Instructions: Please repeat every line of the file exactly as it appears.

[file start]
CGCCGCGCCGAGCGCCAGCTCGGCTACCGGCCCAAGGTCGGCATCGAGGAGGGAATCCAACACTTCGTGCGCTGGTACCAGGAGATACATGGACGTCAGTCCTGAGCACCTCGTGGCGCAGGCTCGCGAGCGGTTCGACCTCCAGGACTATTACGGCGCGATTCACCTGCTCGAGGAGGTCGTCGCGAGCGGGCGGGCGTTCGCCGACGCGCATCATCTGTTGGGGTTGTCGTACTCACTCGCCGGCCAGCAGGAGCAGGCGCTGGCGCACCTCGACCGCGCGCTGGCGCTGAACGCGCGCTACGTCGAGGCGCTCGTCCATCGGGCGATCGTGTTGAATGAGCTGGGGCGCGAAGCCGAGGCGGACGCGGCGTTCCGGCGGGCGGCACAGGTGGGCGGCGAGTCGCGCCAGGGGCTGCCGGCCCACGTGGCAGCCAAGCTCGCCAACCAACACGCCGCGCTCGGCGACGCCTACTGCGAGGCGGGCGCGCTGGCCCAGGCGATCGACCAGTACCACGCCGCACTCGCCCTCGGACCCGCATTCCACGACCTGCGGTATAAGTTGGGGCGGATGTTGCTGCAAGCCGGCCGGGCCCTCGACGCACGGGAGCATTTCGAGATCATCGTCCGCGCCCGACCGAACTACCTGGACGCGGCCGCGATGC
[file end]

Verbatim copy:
CGCCGCGCCGAGCGCCAGCTCGGCTACCGGCCCAAGGTCGGCATCGAGGAGGGAATCCAACACTTCGTGCGCTGGTACCAGGAGATACATGGACGTCAGTCCTGAGCACCTCGTGGCGCAGGCTCGCGAGCGGTTCGACCTCCAGGACTATTACGGCGCGATTCACCTGCTCGAGGAGGTCGTCGCGAGCGGGCGGGCGTTCGCCGACGCGCATCATCTGTTGGGGTTGTCGTACTCACTCGCCGGCCAGCAGGAGCAGGCGCTGGCGCACCTCGACCGCGCGCTGGCGCTGAACGCGCGCTACGTCGAGGCGCTCGTCCATCGGGCGATCGTGTTGAATGAGCTGGGGCGCGAAGCCGAGGCGGACGCGGCGTTCCGGCGGGCGGCACAGGTGGGCGGCGAGTCGCGCCAGGGGCTGCCGGCCCACGTGGCAGCCAAGCTCGCCAACCAACACGCCGCGCTCGGCGACGCCTACTGCGAGGCGGGCGCGCTGGCCCAGGCGATCGACCAGTACCACGCCGCACTCGCCCTCGGACCCGCATTCCACGACCTGCGGTATAAGTTGGGGCGGATGTTGCTGCAAGCCGGCCGGGCCCTCGACGCACGGGAGCATTTCGAGATCATCGTCCGCGCCCGACCGAACTACCTGGACGCGGCCGCGATGC